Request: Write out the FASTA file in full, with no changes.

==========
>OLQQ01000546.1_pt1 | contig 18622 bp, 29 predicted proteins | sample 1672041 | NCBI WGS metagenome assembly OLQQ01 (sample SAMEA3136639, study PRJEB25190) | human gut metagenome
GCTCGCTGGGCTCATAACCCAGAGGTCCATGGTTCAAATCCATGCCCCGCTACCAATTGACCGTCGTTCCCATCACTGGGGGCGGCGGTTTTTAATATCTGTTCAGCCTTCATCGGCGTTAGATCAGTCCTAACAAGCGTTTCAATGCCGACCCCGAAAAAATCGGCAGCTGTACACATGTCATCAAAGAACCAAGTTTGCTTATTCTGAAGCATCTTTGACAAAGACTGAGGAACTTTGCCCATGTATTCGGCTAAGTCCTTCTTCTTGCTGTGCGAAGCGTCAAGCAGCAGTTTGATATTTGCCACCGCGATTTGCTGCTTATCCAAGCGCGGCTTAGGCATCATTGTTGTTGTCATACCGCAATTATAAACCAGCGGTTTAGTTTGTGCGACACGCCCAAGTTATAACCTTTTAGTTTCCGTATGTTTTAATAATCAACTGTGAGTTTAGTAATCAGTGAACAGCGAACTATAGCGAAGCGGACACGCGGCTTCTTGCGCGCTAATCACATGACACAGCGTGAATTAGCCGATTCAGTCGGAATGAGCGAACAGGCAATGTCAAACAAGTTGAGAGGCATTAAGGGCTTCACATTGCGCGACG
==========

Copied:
>OLQQ01000546.1_pt1 | contig 18622 bp, 29 predicted proteins | sample 1672041 | NCBI WGS metagenome assembly OLQQ01 (sample SAMEA3136639, study PRJEB25190) | human gut metagenome
GCTCGCTGGGCTCATAACCCAGAGGTCCATGGTTCAAATCCATGCCCCGCTACCAATTGACCGTCGTTCCCATCACTGGGGGCGGCGGTTTTTAATATCTGTTCAGCCTTCATCGGCGTTAGATCAGTCCTAACAAGCGTTTCAATGCCGACCCCGAAAAAATCGGCAGCTGTACACATGTCATCAAAGAACCAAGTTTGCTTATTCTGAAGCATCTTTGACAAAGACTGAGGAACTTTGCCCATGTATTCGGCTAAGTCCTTCTTCTTGCTGTGCGAAGCGTCAAGCAGCAGTTTGATATTTGCCACCGCGATTTGCTGCTTATCCAAGCGCGGCTTAGGCATCATTGTTGTTGTCATACCGCAATTATAAACCAGCGGTTTAGTTTGTGCGACACGCCCAAGTTATAACCTTTTAGTTTCCGTATGTTTTAATAATCAACTGTGAGTTTAGTAATCAGTGAACAGCGAACTATAGCGAAGCGGACACGCGGCTTCTTGCGCGCTAATCACATGACACAGCGTGAATTAGCCGATTCAGTCGGAATGAGCGAACAGGCAATGTCAAACAAGTTGAGAGGCATTAAGGGCTTCACATTGCGCGACG